Maxwell Mustardo, Pittstown, New Jersey

Ceramics Monthly: What do you do to push yourself to stay engaged with the field of ceramics, evolve, and develop new forms? 

Maxwell Mustardo: Making work makes work—once engaged, evolution and development are simply inevitable, and deeper engagement follows, and then more complex evolution and so on and so forth. Personally, like a pig in filth, I could not be happier playing in the studio, and I find a similar reckless abandon there. My practice involves continuous making, and each piece becomes a multi-headed hydra of potential options for each subsequent piece. So, one issue tends to be in synthesis and deciding when and where to impose limitations. Periods of aggressive, mindless production that bring forth new ideas with awkwardness in execution are followed by more measured and confident making of familiar forms. Allowing awful and truly embarrassing experiments to remain within view in the studio often enables, and is probably necessary for, solutions to eventually present themselves. New forms do not arrive immaculate, but undergo generally slow and gradual evolution, with the occasional devastating asteroid of random inspiration causing a new cycle of production to arise. In the end, like the pig, I would like to remain immersed; allowing for and encouraging change is critical to keeping that engagement fresh and lively.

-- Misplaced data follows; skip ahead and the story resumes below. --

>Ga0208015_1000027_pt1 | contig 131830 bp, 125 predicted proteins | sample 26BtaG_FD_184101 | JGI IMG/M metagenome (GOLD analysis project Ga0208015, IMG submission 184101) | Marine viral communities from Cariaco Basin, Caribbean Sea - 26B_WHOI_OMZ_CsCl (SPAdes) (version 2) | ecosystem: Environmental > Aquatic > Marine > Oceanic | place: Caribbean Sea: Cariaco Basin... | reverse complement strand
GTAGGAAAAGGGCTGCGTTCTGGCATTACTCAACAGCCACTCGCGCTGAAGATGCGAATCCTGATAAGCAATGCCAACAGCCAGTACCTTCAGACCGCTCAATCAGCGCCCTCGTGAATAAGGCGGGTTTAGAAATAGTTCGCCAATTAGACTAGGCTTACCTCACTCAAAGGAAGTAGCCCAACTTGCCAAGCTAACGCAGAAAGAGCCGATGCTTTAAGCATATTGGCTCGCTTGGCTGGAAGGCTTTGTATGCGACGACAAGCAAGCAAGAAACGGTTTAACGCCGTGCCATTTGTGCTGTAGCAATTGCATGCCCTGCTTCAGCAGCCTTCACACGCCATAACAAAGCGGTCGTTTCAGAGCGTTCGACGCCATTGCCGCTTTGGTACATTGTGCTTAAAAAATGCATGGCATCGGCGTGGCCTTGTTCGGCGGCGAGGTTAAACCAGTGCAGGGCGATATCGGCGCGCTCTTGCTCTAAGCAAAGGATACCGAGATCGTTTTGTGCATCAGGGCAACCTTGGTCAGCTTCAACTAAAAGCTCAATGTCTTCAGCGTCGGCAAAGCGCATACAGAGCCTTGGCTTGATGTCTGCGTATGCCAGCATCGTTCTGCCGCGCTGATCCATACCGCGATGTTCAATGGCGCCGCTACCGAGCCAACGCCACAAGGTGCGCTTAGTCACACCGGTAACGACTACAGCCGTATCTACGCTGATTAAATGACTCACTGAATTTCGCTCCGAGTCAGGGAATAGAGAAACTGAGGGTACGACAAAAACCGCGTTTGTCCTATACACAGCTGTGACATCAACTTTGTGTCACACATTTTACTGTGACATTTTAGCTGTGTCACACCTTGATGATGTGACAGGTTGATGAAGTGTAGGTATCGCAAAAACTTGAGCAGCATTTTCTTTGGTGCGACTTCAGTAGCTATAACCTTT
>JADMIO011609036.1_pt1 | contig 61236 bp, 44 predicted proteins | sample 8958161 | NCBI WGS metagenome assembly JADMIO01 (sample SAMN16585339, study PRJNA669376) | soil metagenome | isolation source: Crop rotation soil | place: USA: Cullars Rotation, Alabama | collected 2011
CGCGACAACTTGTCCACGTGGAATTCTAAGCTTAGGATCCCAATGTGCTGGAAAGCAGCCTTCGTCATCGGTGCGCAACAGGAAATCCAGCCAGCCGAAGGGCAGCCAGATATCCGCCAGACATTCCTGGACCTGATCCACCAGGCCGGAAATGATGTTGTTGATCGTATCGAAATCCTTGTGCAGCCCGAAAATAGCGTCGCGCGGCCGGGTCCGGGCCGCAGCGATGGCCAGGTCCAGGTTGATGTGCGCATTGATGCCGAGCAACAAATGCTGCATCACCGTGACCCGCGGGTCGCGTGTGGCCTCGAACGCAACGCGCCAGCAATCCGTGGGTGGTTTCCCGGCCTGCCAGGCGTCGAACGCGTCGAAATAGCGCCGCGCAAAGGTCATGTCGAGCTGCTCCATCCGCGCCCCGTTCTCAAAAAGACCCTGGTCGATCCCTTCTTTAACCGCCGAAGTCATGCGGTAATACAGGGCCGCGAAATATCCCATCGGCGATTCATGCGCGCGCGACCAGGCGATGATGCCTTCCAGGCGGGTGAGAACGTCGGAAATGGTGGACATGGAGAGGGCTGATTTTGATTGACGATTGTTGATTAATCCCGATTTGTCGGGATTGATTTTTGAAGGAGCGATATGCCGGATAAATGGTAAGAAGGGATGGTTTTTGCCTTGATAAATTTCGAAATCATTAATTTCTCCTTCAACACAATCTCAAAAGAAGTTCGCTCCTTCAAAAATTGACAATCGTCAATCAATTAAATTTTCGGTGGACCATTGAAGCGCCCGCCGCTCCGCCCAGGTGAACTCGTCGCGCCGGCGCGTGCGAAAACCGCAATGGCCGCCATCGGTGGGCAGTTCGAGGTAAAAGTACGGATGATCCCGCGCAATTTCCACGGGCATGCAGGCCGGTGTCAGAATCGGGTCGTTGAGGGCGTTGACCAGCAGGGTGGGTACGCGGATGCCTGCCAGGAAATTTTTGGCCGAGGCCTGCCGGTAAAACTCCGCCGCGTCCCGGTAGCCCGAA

1 Group of Pots #5 (one stack, one pitcher, one bud vase, one shot glass, one toroid, one mug, two anthropophorae), various sizes, stoneware, porcelain, glazes, fired to cone 6 in oxidation, china paint, pigments, plastic, 2021.

CM: What roles do color and texture play in your work? 

MM: Half of the time, I don’t think about these elements separately: the color is the texture is the material is the form. Other times, color is applied arbitrarily as a cosmetic veneer that can confuse or clarify a form’s associations. For example, a study of a Roman amphora can just as easily be coated in smooth and frosty blue-and-white glaze as fuzzy and punchy fluorescent orange plastic. Both options push the piece into different directions, one toward ceramic history and the other toward contemporary material culture, aposematism, etc. I rarely pursue the original or one primary reference, preferring a more convoluted web of associations: like a Wikipedia paragraph hyperlinked to 20 other pages ranging from dermatological diseases to the noble diner mug to topology to Yagi Kazuo. 

Texture is usually focused on in verb form, as an index—what actively points to the physical history of interactions between maker and material. Common pursuits here involve pushing a material to its most unctuous, either by working tenderly and in line with a material’s own wants and needs, or in sadistic opposition to them. In short, color and texture are marshaled to a variety of ends, often of primary importance in refining the role of the work itself.

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